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Governor Quinn Signs Patients’ Right to Know Act

The Chicago Tribune reported today on an important development that may ultimately go a long way to improve healthcare in our state and limit instances of Illinois medical malpractice. Today Governor Pat Quinn signed a bill that will make it possible for patients to learn about the history of their doctors. The Patients’ Right to Know Act will take affect this week and make public detailed histories about negligent Illinois doctors, including whether the physician has been fired, paid medical malpractice claims in the past five years, or has been convicted of a crime.

Our Illinois medical malpractice attorneys have advocated in support of this information for decades as the doctors’ lobby repeatedly blocked the measure in the state legislature. Fortunately, the bill finally passed this session after the public was made aware of high-profile cases where dangerous doctors were allowed to continue treating patients even after repeatedly making harmful mistakes and even being convicted of sex crimes. Without any way to access information about doctor histories, patients had previously been unable to learn whether their physician had any issues in the past.

With passage of this legislation, local patients will soon have online access to doctor profiles that share a wide range of information that may be helpful when making healthcare choices. Beyond indicating whether a physician may have committed malpractice, the profiles will also indicate the medical school that the doctor attended, any specialty board certifications that they have, the number of years that the physician has been practicing, there practicing locations, whether they participate in Medicaid, and other details.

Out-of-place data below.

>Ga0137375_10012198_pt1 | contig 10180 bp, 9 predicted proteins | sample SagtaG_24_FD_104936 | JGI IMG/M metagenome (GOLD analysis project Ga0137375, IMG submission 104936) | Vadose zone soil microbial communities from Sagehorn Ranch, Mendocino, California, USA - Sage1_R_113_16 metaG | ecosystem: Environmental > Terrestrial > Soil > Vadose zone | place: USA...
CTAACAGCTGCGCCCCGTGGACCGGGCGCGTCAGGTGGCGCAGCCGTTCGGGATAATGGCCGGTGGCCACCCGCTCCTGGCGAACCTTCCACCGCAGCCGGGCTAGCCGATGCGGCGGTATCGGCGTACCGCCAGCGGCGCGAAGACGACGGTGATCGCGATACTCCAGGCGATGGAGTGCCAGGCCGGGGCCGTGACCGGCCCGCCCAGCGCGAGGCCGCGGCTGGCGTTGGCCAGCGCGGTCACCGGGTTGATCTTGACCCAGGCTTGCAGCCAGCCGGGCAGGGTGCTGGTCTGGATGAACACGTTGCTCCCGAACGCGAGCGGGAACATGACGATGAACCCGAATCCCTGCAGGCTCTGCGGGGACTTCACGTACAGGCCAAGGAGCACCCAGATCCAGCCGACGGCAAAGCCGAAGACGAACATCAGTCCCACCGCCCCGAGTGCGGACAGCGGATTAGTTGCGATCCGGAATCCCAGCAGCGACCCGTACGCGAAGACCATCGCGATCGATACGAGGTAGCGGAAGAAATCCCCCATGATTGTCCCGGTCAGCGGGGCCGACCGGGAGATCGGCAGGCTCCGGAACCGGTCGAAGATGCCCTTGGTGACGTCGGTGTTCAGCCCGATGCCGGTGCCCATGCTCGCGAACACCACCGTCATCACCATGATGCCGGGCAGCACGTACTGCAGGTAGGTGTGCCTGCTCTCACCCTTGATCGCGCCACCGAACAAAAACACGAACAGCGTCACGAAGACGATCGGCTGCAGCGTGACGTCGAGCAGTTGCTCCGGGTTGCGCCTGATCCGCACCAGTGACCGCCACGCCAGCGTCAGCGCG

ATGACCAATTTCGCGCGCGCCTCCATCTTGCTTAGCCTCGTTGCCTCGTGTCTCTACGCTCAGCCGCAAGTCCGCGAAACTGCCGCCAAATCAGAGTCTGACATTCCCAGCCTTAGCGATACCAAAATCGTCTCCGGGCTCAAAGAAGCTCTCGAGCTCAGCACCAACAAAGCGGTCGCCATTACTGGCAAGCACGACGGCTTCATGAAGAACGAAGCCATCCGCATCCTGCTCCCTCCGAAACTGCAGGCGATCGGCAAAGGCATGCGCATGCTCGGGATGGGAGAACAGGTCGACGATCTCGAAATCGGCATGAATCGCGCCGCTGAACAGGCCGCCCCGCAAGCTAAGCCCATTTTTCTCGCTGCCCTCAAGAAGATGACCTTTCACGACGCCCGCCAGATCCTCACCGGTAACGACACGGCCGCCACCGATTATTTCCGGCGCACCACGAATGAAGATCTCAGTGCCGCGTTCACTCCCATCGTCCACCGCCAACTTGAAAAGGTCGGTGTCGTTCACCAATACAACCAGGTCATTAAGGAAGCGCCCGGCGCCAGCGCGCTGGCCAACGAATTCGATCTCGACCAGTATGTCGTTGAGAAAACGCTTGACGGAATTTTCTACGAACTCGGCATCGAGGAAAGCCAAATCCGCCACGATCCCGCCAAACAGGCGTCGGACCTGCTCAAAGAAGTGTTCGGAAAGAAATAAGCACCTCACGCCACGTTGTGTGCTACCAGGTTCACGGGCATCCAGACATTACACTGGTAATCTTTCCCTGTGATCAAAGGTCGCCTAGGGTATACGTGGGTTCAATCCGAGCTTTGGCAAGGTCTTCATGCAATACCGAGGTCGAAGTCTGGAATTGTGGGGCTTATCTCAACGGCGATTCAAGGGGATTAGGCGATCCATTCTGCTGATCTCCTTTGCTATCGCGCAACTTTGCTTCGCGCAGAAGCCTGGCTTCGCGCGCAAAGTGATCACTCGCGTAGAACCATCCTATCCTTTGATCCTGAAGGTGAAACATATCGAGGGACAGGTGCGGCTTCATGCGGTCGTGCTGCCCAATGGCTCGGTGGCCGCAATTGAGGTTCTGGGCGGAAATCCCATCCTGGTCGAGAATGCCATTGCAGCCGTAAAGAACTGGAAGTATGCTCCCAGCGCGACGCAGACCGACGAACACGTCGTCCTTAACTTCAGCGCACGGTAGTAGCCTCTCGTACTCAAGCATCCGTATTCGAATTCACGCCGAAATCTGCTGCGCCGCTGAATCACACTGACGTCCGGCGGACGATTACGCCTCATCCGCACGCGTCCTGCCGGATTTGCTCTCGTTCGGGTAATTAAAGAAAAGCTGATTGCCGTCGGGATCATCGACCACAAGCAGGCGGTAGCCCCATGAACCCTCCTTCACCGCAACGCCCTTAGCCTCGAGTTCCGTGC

This represents a common sense step in empowering consumers and encouraging honesty about doctor quality. The state regulatory body has long collected and maintained this information However, with pressure from the state medical lobby that information was kept hidden from the public. For a short time several years ago this information was made available to consumers as part of a “compromise” when medical malpractice caps were enacted. However, upon the state Supreme Court’s logical rejection of those caps as unconstitutional, doctors pressured lawmakers to remove the public information.

As a companion to this bill, another piece of legislation passed in the state this year will require prosecutors to inform state officials if a doctor is convicted of a sex crime, a forcible felony, or misdemeanors against patients. This reporting is long-overdue as a tool to help prevent physicians repeatedly violating their patients’ trust in the most egregious ways. The newly collecting criminal information will then be made available to the public on the new website which will go live pursuant to the Patient’s Right to Know Act.

Our Chicago medical malpractice lawyers applaud the state lawmakers who advocated on behalf of this bill and similar common-sense protection measures. Nothing matters to consumers more than the services they receive related to their health and well-being. In this area more than any other, it is logical for patients to have as much information as possible about those upon whom they are placing so much trust.

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